A large commercial HVAC system is remarkably complex. They not only help manage the indoor temperature, but also intake air from the outside, eliminate contaminated air through an exhaust or filtration system, and manage energy.
Key Questions to Define Your HVAC System
Every HVAC system has basic components in common, although there’s many ways to implement and optimize them. When evaluating a HVAC system, keep in mind these elements that contribute to performance:
- What fuel is used for heating – electricity? Oil? Gas?
- What’s the coolant – chiller? Gas air conditioner? Electric heat pump or air conditioner?
- How is the heat or cooling delivered through the space? Ducted air? Water system?
- What kind of ventilation approach is used? Is there a dedicated ventilation system?
While many large HVAC systems mix and match various components, it’s a good idea to go through this checklist before any work is done on the system. This way, you know what you’re dealing with and can recognize common points of fault.
HVAC System Function in Large Buildings
How does it all come together? Let’s imagine the cooling cycle in a common HVAC system:
- The compressor compresses refrigerant, increasing its pressure and temperature.
- Hot, outside air is blown over the refrigerant vapor by the condenser to liquefy it.
- The expansion valve changes refrigerant into a low-pressure liquid, thus cooling it.
- Heat is transferred by the evaporator to transform the cool liquid to a warmer gas.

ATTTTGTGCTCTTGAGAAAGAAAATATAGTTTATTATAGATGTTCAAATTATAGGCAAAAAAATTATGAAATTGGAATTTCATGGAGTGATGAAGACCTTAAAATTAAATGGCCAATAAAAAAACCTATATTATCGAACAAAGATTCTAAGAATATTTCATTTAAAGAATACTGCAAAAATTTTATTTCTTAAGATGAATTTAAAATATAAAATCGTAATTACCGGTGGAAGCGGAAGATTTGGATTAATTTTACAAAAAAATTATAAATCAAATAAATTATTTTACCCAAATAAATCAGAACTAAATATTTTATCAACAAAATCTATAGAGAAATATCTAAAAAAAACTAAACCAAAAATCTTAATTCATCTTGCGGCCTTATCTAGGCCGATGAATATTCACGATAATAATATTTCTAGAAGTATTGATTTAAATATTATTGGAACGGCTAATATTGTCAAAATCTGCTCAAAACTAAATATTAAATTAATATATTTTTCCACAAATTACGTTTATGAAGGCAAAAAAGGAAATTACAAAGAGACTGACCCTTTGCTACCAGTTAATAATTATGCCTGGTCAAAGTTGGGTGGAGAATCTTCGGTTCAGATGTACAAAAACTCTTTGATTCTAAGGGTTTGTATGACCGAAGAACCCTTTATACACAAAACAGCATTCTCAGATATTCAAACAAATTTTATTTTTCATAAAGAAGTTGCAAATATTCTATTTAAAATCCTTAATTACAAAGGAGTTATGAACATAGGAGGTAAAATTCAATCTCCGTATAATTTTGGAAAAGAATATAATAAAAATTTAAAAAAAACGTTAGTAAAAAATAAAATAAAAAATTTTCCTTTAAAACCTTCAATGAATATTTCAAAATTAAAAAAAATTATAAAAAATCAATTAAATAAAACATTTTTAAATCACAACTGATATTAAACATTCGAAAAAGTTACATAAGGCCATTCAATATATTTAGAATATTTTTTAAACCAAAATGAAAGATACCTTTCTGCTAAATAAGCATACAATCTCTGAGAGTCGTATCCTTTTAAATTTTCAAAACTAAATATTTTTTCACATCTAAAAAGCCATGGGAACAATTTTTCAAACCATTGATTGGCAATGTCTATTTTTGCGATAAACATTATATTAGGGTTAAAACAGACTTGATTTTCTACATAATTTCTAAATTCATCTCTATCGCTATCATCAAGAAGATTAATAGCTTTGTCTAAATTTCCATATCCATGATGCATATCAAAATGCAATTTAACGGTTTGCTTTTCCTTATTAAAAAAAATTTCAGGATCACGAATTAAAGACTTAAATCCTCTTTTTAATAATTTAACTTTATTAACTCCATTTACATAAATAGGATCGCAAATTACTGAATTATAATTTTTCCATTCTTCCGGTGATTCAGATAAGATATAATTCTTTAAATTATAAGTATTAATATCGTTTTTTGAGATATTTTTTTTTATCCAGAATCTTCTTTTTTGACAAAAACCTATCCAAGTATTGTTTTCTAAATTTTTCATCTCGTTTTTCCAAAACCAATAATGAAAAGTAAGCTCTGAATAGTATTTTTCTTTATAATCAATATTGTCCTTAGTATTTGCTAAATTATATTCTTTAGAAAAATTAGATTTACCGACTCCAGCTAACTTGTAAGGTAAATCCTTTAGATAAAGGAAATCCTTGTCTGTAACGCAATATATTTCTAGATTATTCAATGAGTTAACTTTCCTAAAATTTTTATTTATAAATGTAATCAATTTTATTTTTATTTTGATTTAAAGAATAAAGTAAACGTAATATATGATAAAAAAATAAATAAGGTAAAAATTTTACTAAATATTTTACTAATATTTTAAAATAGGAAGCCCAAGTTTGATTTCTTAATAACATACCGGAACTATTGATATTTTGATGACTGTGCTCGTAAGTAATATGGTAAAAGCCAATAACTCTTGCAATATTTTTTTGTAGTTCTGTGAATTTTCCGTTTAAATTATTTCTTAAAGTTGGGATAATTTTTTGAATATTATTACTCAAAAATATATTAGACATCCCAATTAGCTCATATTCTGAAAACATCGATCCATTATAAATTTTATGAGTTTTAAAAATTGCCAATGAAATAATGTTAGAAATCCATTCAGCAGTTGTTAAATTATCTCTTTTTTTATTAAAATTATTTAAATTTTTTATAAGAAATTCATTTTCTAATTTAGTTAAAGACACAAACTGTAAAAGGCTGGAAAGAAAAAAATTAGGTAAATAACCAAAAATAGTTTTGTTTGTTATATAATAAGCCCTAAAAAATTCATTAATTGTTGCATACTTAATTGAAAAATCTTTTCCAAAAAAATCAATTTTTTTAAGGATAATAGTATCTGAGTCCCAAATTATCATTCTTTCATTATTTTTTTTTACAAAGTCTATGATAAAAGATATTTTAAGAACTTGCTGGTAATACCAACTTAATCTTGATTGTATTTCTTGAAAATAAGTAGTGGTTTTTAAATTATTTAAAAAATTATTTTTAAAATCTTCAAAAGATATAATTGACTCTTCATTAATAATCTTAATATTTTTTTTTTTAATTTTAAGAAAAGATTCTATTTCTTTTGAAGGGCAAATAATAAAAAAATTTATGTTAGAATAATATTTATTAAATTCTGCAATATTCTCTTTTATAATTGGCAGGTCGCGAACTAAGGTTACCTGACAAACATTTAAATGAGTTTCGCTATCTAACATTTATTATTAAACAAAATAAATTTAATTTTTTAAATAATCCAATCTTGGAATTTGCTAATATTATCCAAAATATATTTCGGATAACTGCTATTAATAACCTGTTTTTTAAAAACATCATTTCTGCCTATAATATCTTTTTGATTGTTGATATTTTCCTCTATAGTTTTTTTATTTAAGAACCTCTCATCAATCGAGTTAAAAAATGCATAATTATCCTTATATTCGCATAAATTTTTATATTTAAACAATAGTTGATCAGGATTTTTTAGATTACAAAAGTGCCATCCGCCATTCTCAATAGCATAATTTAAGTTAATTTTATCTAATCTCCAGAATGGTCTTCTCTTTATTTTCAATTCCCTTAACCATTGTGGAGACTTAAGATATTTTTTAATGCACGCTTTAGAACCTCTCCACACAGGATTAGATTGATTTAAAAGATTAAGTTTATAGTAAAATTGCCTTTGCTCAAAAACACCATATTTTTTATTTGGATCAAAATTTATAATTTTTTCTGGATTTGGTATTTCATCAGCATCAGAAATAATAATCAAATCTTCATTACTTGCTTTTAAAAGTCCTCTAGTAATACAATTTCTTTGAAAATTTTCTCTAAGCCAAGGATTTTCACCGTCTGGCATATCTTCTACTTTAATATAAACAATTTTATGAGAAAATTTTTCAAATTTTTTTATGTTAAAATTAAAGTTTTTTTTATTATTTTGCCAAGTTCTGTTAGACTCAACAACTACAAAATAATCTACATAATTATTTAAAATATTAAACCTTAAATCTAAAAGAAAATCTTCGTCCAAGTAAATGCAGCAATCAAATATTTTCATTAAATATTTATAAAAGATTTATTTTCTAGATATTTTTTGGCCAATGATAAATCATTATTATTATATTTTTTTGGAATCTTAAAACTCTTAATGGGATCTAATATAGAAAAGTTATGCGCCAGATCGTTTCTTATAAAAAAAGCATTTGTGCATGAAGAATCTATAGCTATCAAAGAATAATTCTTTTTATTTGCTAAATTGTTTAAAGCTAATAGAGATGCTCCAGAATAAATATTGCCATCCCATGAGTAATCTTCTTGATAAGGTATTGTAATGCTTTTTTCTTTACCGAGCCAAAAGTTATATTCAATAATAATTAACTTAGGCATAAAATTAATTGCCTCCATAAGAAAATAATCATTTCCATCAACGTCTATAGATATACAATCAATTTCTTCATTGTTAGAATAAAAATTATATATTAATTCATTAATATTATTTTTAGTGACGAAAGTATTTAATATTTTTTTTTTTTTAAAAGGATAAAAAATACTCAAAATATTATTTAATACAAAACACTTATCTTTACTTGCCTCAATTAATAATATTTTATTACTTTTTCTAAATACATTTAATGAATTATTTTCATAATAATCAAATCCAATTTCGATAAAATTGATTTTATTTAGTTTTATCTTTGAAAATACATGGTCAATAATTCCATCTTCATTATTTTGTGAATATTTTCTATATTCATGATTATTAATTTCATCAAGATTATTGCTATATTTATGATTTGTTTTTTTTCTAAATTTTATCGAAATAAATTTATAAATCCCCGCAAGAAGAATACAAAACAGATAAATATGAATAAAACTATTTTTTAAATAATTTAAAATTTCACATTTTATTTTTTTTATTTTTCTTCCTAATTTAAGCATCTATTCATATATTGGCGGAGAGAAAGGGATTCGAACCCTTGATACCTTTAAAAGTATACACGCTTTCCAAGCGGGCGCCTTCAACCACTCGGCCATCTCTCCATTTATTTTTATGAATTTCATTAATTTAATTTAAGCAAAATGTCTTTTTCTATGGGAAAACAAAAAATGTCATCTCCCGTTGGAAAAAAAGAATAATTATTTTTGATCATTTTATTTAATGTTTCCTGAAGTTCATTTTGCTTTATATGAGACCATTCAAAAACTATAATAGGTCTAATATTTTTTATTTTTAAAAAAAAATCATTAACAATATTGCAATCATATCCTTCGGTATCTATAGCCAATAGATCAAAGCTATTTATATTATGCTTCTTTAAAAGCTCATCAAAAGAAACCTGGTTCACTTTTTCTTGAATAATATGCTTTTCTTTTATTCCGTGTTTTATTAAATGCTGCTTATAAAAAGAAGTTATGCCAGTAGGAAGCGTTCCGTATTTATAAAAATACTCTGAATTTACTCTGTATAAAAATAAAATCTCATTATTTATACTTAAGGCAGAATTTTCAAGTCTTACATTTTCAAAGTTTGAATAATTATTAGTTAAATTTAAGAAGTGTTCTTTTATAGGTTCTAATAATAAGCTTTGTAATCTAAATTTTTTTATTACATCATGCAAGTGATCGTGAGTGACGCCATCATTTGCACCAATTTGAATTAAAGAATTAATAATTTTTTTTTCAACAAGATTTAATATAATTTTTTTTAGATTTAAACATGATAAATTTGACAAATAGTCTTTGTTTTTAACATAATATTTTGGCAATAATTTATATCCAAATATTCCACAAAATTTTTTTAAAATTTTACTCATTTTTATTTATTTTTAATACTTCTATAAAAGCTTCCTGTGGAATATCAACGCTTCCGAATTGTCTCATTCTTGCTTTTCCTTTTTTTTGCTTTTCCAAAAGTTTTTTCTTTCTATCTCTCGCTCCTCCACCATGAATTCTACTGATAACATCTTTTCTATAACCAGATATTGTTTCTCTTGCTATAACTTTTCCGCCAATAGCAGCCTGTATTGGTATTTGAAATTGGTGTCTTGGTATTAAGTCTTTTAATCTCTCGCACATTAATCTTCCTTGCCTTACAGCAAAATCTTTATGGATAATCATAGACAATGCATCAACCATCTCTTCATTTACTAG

No matter how big your building, basic concepts remain the same, though the using of cooling towers and “free cooling” can make things more complex. In an electrical system, the heating cycle is very similar to the cooling cycle.
Types of Commercial HVAC Systems
Commercial structures can benefit from a number of interconnected systems that provide heating and cooling to individual floors or other areas. Some solutions you may see in a large-scale commercial HVAC system include:
- Heat Pumps: Extracts heat from air or water for heating – like a refrigerator in reverse. In a water source heat pump, a pipe carries water through the structure to supply the heat pump.
- Roof Top Units: These units are found on the roof or ground and duct the conditioned air into the space. They’re very common in commercial HVAC applications in Texas.
- Chillers: These generate cool water distributed to air cooling coils via piping systems.
- Heaters: These come in two types – common hot air furnaces that burn fuel to heat the air, and radiant heaters that use invisible infrared radiation to heat objects directly.
This is just a quick summary. A well-maintained commercial HVAC system is a true engineering feat – versatile, effective, and efficient!